Last night, I was a lovely combination of pathetic and resigned. When I reflected on the letters and spaces that made up my tired mindset, I realized that writing it out had two effects. On the one hand, writing un-frazzled me. I was able to distill all of my frayed nerves into coherent thoughts. It was soothing.
On the other, unexpected hand, once I’d written everything out, I could see my discontent for what it was, which was pretty silly. I can only wallow for so long and last night was the limit. I saw my complaints out in the open, condensed into letters and spaces, and I had an overwhelming sense akin to “What the heck is the big deal?”
I sat back and realized that I didn’t want to miss a major portion of my life because I was so busy wishing that I was somewhere else. I didn’t want to look back at this period and wonder why I felt so occupied and stressed but not recall what I was actually doing. I may not remember my commute some mornings, but I really want to remember my actual life. If nothing else, my post was a big smack across the head with a ringing “Pay attention!” attached to it.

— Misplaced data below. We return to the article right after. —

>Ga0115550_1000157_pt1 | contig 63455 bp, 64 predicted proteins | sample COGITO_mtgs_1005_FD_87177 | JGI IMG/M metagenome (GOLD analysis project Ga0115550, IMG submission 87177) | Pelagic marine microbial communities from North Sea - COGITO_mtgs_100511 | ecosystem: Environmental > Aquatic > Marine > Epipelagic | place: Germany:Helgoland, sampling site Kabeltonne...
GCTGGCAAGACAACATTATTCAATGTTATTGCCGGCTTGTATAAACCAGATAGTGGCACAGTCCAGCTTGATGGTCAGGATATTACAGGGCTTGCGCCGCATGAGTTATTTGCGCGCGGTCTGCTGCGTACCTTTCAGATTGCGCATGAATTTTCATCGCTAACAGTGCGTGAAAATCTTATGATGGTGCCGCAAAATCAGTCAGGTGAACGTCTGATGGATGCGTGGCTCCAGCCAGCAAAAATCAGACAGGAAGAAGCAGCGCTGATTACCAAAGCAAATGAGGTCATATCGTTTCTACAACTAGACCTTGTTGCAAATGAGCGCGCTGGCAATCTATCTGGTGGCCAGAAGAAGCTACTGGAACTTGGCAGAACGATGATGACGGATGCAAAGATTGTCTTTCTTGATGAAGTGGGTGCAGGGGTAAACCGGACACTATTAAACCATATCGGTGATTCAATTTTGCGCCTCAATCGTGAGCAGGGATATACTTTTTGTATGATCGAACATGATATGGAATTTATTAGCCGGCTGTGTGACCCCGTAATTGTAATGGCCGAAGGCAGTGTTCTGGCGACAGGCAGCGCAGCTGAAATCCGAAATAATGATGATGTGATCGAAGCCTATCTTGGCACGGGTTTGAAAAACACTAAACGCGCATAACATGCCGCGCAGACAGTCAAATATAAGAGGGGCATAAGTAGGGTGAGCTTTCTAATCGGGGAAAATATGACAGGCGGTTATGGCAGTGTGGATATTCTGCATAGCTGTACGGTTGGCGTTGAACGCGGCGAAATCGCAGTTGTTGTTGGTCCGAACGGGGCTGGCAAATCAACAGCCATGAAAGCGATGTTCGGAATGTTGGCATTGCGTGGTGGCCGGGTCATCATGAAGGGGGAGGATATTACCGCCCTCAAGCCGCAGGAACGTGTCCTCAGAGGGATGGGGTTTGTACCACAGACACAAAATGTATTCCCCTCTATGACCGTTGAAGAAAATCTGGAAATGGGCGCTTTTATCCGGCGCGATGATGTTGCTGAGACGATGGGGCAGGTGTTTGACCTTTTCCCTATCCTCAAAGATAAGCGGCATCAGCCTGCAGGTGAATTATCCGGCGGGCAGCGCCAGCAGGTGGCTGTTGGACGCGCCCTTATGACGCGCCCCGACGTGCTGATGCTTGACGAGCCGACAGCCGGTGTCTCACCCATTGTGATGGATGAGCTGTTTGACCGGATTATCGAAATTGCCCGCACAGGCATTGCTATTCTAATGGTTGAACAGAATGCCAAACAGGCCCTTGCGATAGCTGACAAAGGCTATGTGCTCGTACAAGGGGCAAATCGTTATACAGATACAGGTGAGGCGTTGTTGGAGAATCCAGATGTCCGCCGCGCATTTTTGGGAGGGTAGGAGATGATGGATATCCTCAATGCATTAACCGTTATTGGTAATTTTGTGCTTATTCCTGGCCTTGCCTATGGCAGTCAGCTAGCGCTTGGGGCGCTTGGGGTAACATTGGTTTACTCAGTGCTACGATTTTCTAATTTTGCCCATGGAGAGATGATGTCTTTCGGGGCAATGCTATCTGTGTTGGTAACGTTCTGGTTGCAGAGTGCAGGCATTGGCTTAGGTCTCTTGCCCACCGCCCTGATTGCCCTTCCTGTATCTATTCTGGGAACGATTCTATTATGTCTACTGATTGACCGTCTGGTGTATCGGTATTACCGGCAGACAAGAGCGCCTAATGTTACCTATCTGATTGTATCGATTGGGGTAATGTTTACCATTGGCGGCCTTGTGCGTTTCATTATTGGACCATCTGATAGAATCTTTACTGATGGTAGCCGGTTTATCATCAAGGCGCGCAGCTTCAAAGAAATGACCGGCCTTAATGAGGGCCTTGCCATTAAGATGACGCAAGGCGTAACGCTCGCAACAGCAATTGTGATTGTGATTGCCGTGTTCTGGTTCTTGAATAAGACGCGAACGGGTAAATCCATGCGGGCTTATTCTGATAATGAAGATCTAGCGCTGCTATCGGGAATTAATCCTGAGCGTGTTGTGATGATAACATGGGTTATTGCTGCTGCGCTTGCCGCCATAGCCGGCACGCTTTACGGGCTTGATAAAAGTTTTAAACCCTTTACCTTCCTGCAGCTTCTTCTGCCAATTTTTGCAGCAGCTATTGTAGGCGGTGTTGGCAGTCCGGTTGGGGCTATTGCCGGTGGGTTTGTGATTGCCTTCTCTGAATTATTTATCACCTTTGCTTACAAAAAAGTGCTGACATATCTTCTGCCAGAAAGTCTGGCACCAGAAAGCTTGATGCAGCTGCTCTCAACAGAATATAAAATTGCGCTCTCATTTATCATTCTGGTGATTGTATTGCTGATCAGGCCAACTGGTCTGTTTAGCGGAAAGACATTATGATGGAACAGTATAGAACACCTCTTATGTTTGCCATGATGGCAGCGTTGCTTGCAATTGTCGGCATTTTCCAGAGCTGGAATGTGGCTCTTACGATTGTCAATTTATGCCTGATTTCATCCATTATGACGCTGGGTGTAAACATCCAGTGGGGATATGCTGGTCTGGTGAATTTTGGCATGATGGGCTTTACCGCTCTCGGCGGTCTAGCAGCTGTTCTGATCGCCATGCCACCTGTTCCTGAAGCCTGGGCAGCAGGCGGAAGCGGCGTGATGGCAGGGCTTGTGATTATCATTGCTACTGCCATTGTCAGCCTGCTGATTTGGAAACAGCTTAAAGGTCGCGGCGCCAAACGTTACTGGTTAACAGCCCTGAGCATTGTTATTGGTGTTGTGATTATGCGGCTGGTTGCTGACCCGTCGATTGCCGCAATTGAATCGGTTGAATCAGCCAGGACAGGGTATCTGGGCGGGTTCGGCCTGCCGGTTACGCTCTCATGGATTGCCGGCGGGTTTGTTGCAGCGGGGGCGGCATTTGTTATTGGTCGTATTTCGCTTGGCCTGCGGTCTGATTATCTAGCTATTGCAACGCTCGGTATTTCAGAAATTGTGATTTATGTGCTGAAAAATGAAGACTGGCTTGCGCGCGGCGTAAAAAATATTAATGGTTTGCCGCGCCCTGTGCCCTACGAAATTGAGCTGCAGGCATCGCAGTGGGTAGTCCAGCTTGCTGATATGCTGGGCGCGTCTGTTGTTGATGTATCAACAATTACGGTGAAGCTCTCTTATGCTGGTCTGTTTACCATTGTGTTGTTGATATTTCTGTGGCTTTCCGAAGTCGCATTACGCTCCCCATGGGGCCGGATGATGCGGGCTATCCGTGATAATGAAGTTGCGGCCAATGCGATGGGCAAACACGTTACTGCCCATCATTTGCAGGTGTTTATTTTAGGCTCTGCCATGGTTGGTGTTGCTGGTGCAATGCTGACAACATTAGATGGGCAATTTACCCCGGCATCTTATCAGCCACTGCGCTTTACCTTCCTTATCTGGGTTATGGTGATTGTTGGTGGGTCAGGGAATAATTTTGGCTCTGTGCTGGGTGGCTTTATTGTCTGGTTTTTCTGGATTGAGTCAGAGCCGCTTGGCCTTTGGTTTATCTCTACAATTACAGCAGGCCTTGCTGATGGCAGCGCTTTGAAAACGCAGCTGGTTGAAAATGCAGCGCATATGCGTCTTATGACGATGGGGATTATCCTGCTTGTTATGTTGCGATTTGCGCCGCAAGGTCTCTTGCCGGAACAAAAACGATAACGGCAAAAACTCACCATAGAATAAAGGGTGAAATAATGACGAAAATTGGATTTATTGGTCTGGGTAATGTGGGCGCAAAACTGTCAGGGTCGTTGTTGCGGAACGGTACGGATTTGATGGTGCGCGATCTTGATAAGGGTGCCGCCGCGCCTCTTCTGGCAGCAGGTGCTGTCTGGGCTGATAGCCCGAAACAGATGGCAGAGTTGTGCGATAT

I can’t promise to be an ever-shining beacon of optimism; in fact, it’s a safe bet that I will hardly ever be that. But I can make a greater effort to be more present and aware of what I’m going through, not just dazing off into a dream world where things are automatically easier, more attractive, or faster. It’s the difference between being an active participant in my own life – as corny as that sounds – and being an observer. Simply observing isn’t fair to my friends, JG, or myself. If I’m tired, I don’t want the fatigue that comes from being beaten into submission by the daily grind. I want the tiredness that comes from having a full day behind me. A full life.